AT THE BEGINNING, FIRST TIME I MET HIM
I was working at Salty Dog Recording in Van Nuys in 1988 as a sound engineer,
which is a good job for a drummer like myself waiting for the next gig. That’s
where I first met ahbe.
A skinny, older guy with a white beard and crystal blue eyes. To some, he would
appear to be a homeless guy. He didn’t dress to impress. He usually wore
white clothes and a wool cap which held his long white hair from sight.
He owned a tack piano that he kept there at Salty Dog Recording Studio, (now
called Santa Fe). He loved playing that piano, but on this day he wanted to
make an edit on a 1/4’’ reel-to-reel tape. The studio’s 1/4’’
machine wasn’t working, so I took him to Rob Carmichael’s studio
a few blocks away to do it. He was so grateful to me for doing such a simple
thing, we hit it off right away. It was simple to me, but to him it was like
a miracle had happened.
He told me he wrote a song called “Nature Boy”. “The favorite
song of three presidents”. I wasn’t familiar with the name, so he
sang a little bit of it and I said “Oh yeah, I’ve heard that one
before. Great song!” Then he’d say something like “But that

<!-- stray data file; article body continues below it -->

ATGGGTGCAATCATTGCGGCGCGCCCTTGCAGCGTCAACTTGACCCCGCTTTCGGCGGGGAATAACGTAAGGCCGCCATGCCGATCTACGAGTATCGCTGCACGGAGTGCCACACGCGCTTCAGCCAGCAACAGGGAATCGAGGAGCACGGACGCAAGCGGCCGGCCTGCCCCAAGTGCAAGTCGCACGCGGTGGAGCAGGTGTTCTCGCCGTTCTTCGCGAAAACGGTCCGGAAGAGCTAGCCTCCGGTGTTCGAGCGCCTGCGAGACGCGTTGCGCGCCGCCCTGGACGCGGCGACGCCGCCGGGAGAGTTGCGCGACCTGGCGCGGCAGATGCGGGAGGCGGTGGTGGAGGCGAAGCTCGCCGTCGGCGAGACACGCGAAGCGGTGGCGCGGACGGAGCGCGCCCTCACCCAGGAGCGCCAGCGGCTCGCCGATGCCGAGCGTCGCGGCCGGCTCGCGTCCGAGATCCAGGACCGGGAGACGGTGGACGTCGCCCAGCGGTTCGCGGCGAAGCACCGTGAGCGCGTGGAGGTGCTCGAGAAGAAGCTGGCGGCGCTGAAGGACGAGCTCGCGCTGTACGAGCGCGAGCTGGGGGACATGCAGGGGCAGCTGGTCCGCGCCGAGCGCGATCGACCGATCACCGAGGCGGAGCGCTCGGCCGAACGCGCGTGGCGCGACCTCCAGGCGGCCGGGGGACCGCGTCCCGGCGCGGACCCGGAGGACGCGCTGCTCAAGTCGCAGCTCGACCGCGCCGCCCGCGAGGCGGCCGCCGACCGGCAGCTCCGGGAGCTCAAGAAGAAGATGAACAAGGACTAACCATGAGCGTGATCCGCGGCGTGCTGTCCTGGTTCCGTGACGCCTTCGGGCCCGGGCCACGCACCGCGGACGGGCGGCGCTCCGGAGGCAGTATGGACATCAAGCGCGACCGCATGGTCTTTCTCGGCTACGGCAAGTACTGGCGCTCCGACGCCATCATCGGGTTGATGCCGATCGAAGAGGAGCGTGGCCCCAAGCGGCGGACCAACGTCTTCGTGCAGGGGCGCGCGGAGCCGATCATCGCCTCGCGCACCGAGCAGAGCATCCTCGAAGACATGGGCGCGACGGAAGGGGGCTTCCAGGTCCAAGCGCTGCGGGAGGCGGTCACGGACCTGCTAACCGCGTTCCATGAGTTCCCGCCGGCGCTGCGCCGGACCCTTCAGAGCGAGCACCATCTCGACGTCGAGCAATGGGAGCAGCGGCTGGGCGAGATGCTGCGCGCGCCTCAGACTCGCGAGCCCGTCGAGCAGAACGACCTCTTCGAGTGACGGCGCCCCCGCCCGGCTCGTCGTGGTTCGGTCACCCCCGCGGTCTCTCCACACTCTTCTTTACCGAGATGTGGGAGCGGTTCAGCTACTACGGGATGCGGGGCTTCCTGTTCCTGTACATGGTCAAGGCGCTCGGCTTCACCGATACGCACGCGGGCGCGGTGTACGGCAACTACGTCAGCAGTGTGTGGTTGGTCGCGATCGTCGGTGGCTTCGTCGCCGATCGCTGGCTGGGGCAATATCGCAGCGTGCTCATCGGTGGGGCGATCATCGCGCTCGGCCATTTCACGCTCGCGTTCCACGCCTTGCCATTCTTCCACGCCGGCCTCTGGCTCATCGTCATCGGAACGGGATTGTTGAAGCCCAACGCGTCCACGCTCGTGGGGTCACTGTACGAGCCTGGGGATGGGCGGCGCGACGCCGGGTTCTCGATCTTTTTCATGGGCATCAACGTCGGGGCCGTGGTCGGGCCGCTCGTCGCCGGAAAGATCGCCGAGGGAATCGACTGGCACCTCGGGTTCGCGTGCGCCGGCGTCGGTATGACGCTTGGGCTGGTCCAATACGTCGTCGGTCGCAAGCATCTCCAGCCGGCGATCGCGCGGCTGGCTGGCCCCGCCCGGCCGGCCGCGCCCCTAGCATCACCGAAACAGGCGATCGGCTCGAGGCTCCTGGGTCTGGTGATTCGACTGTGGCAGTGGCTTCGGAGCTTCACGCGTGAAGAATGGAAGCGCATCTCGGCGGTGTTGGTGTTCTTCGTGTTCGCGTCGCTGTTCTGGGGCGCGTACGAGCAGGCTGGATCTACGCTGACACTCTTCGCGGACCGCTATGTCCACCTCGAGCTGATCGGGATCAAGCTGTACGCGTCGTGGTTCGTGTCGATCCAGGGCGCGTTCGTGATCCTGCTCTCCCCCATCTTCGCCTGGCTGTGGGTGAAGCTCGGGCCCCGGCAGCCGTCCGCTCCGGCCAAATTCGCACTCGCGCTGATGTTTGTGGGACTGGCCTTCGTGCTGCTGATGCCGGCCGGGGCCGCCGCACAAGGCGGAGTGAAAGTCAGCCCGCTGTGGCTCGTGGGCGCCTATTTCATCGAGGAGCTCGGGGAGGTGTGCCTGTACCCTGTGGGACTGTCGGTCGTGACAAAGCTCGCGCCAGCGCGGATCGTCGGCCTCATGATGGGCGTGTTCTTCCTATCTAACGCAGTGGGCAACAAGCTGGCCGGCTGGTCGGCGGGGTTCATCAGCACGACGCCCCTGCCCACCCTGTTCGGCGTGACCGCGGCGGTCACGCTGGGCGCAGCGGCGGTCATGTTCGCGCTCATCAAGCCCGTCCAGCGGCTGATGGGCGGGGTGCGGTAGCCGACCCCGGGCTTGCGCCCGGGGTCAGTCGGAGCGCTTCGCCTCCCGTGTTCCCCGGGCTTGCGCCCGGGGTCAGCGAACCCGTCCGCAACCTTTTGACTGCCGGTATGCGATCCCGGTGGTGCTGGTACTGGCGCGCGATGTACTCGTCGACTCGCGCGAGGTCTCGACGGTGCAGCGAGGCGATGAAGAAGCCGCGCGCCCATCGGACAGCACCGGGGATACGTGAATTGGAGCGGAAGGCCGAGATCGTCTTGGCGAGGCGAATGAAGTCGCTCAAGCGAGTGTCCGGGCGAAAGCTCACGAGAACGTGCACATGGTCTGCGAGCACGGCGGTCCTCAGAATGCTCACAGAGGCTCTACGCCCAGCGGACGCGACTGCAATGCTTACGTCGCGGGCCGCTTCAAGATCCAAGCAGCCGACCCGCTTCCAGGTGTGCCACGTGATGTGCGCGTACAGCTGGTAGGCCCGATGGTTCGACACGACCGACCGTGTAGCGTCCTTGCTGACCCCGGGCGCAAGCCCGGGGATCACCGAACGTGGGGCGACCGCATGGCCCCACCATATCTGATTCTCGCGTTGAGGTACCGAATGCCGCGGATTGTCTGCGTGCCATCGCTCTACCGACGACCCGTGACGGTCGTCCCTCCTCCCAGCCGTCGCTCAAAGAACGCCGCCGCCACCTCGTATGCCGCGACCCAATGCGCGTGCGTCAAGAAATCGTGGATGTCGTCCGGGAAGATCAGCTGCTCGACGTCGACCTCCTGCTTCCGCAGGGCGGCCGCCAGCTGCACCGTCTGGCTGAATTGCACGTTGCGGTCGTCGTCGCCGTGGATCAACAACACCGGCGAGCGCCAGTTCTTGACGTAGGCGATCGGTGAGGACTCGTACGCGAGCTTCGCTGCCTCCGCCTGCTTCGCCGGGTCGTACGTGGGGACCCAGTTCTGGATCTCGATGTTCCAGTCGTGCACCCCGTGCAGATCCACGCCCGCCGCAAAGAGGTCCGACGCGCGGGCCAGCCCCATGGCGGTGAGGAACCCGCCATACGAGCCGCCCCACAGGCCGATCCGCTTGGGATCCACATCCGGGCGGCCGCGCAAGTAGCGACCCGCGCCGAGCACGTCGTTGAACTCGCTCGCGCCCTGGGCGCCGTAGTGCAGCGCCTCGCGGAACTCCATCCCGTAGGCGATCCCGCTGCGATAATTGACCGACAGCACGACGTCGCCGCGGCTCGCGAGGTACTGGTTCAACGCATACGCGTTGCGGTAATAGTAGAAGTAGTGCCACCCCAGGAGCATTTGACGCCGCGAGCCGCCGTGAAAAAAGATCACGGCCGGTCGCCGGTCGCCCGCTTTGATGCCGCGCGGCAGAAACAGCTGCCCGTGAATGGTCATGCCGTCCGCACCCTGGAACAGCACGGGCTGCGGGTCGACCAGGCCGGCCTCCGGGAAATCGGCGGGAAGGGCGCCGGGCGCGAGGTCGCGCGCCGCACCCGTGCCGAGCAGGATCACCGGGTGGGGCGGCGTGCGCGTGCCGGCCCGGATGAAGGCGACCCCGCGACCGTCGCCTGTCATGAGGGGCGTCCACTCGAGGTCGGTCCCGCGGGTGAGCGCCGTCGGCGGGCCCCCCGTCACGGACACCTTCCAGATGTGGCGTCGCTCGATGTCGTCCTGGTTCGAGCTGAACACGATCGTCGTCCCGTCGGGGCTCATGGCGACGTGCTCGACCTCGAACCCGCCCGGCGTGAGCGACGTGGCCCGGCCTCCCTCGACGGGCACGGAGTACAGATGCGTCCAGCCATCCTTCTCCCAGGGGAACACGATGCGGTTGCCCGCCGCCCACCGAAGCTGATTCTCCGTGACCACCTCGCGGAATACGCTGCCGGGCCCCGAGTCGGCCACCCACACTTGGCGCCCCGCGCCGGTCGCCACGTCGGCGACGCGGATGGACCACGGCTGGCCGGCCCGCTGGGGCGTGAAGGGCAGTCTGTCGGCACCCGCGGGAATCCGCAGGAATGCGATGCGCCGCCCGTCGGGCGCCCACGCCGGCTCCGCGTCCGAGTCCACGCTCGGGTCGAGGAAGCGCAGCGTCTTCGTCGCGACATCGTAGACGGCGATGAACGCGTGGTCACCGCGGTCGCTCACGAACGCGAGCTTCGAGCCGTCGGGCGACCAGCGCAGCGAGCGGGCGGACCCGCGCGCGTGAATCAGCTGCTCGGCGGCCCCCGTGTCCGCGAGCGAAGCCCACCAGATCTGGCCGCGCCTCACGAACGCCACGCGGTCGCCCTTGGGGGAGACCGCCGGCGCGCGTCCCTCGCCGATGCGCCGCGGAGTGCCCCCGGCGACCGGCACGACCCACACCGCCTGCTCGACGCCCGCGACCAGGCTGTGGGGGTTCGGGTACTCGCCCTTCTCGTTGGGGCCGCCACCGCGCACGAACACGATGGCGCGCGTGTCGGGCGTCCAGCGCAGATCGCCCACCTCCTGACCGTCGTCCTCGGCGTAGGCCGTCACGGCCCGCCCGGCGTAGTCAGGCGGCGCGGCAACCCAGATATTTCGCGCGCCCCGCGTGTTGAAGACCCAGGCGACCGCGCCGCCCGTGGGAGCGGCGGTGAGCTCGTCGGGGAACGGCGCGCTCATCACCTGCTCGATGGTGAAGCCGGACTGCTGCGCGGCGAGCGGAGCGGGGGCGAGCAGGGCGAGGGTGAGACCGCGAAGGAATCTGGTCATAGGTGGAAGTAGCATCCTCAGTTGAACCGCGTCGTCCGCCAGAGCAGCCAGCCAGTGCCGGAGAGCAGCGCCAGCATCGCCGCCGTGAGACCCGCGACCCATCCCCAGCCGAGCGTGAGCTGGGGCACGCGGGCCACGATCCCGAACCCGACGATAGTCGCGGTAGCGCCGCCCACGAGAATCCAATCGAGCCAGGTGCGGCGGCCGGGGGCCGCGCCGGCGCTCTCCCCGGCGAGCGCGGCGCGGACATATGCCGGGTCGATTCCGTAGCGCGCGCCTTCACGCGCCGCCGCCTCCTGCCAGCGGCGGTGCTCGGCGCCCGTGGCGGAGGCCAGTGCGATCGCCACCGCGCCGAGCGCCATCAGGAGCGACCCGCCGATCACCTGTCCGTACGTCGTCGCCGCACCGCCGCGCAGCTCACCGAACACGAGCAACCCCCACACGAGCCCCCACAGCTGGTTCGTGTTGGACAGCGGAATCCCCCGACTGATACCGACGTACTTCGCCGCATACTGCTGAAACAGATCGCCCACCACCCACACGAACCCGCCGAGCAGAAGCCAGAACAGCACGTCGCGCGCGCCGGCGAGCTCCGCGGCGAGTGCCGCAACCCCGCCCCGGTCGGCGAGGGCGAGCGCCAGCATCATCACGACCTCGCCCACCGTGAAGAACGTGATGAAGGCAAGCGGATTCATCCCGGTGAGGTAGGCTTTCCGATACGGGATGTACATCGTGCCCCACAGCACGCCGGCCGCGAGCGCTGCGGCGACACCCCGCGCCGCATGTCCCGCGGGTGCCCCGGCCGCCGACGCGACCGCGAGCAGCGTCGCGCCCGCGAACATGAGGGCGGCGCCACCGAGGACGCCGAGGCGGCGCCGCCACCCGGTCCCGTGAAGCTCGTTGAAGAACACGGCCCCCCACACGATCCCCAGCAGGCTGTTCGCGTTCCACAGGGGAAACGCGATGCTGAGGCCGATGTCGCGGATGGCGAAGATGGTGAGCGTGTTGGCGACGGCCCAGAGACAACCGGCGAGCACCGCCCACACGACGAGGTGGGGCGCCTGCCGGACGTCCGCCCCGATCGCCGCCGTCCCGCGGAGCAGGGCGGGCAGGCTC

was the past, and I don’t want anything to do with it. I’m working
on something new and wonderful the world’s never heard before!”
He was very talkative and almost excited to share his, what he called ‘Poems’
with me. He talked of the “The flux and the flow of the miracle of nature”
and equations that sounded so scientific, but yet so beautiful and soothing
to hear. Not stuff that makes your head hurt, but words and thoughts that make
your heart feel good. Such a gentle soul.
He paid $75.00 pr hr at SDR, a very steep price to pay, being that most the
time spent in the studio, ahbe would talk and recite his poems more than recording
on the project at hand.
When he booked the sessions with me, we would talk about what he needed done,
and I would prepare for the session, but when we’d get together, he would
change his mind and want to do something else. Sometimes it was impossible to
keep up with his ever-changing tasks.
This taught me patience. Just when I thought a piece of music was done, he would
change the smallest things, over and over again. In fact, he probably had recorded
at least 20 versions of “Nature Boy” before we even met. We recorded
at least five versions during my time with him. His favorite version was with
Jerry Vinci on violin.